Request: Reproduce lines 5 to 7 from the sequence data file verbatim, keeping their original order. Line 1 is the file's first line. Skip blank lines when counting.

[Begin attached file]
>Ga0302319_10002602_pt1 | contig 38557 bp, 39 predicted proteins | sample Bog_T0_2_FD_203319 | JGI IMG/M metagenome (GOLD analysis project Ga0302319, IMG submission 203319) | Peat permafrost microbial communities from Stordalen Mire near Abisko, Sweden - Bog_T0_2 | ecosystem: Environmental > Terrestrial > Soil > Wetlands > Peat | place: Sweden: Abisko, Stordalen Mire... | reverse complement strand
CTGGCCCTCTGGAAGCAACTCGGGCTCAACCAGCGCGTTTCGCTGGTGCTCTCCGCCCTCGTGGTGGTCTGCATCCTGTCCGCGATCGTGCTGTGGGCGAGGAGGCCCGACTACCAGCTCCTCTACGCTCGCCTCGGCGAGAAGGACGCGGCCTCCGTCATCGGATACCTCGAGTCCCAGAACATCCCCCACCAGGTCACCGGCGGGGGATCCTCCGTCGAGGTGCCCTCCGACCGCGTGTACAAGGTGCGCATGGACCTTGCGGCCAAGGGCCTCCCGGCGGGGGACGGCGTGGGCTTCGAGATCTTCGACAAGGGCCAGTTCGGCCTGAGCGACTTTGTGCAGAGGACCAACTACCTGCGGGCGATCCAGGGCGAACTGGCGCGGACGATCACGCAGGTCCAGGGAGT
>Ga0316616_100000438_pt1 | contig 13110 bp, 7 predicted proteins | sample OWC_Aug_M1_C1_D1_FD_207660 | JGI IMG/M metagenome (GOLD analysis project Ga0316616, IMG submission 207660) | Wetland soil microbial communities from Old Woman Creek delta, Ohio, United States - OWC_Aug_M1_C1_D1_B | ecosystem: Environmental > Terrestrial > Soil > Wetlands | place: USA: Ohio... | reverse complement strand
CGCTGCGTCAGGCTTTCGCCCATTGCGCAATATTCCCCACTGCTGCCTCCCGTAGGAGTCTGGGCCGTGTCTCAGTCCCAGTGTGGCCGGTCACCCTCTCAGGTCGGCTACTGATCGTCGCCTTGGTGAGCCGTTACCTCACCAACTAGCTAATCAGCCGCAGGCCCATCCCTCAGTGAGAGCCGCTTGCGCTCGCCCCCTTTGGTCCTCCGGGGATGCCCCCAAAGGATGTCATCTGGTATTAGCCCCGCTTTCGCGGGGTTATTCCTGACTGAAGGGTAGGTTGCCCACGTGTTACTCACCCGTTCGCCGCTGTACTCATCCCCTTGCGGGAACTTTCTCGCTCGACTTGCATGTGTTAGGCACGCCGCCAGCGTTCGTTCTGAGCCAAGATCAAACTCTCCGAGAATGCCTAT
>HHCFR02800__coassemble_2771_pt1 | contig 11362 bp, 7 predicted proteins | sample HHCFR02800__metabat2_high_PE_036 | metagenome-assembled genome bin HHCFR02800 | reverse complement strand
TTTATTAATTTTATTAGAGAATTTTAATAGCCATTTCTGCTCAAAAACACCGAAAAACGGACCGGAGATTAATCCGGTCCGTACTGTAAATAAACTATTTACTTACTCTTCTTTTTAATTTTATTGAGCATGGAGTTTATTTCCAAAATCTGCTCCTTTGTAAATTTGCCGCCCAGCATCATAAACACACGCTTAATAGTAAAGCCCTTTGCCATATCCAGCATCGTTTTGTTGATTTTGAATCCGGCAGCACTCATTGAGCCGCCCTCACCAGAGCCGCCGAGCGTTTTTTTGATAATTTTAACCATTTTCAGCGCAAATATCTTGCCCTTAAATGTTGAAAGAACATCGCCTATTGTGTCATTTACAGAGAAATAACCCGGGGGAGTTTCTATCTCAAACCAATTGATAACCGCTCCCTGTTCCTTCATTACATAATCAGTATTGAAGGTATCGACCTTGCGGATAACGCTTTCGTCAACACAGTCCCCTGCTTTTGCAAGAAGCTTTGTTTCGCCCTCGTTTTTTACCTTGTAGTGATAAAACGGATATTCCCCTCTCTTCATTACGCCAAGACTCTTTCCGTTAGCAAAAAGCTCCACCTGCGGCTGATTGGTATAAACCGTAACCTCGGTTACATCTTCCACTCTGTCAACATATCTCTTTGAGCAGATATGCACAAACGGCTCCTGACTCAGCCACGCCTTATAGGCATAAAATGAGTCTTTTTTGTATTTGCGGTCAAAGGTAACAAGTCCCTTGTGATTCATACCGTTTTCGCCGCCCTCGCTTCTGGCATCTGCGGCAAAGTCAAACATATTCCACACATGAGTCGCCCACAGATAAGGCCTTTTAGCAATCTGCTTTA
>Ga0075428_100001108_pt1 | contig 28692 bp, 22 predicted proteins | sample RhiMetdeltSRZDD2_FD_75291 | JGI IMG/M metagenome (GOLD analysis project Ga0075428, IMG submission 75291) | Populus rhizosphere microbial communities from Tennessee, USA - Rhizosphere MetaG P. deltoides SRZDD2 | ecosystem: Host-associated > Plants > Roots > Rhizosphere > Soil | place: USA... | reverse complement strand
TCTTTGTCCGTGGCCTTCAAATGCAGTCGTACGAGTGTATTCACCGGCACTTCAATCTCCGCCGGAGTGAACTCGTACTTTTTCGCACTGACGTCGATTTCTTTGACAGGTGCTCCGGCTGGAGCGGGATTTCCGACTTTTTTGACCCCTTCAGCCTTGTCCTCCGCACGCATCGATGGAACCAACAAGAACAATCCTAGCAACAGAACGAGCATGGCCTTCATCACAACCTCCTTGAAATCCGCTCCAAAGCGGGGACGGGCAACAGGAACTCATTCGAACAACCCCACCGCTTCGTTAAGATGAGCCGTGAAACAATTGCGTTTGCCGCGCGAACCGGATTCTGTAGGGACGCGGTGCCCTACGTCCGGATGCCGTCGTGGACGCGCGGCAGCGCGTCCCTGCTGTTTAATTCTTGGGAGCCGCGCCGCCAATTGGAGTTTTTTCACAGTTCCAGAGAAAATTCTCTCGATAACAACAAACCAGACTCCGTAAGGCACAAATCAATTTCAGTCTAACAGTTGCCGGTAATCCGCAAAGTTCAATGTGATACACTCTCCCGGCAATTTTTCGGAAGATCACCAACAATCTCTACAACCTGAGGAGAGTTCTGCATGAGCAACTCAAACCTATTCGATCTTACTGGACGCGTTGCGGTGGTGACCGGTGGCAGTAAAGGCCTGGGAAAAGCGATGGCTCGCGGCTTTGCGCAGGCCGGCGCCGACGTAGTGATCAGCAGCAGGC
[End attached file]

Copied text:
>HHCFR02800__coassemble_2771_pt1 | contig 11362 bp, 7 predicted proteins | sample HHCFR02800__metabat2_high_PE_036 | metagenome-assembled genome bin HHCFR02800 | reverse complement strand
TTTATTAATTTTATTAGAGAATTTTAATAGCCATTTCTGCTCAAAAACACCGAAAAACGGACCGGAGATTAATCCGGTCCGTACTGTAAATAAACTATTTACTTACTCTTCTTTTTAATTTTATTGAGCATGGAGTTTATTTCCAAAATCTGCTCCTTTGTAAATTTGCCGCCCAGCATCATAAACACACGCTTAATAGTAAAGCCCTTTGCCATATCCAGCATCGTTTTGTTGATTTTGAATCCGGCAGCACTCATTGAGCCGCCCTCACCAGAGCCGCCGAGCGTTTTTTTGATAATTTTAACCATTTTCAGCGCAAATATCTTGCCCTTAAATGTTGAAAGAACATCGCCTATTGTGTCATTTACAGAGAAATAACCCGGGGGAGTTTCTATCTCAAACCAATTGATAACCGCTCCCTGTTCCTTCATTACATAATCAGTATTGAAGGTATCGACCTTGCGGATAACGCTTTCGTCAACACAGTCCCCTGCTTTTGCAAGAAGCTTTGTTTCGCCCTCGTTTTTTACCTTGTAGTGATAAAACGGATATTCCCCTCTCTTCATTACGCCAAGACTCTTTCCGTTAGCAAAAAGCTCCACCTGCGGCTGATTGGTATAAACCGTAACCTCGGTTACATCTTCCACTCTGTCAACATATCTCTTTGAGCAGATATGCACAAACGGCTCCTGACTCAGCCACGCCTTATAGGCATAAAATGAGTCTTTTTTGTATTTGCGGTCAAAGGTAACAAGTCCCTTGTGATTCATACCGTTTTCGCCGCCCTCGCTTCTGGCATCTGCGGCAAAGTCAAACATATTCCACACATGAGTCGCCCACAGATAAGGCCTTTTAGCAATCTGCTTTA
>Ga0075428_100001108_pt1 | contig 28692 bp, 22 predicted proteins | sample RhiMetdeltSRZDD2_FD_75291 | JGI IMG/M metagenome (GOLD analysis project Ga0075428, IMG submission 75291) | Populus rhizosphere microbial communities from Tennessee, USA - Rhizosphere MetaG P. deltoides SRZDD2 | ecosystem: Host-associated > Plants > Roots > Rhizosphere > Soil | place: USA... | reverse complement strand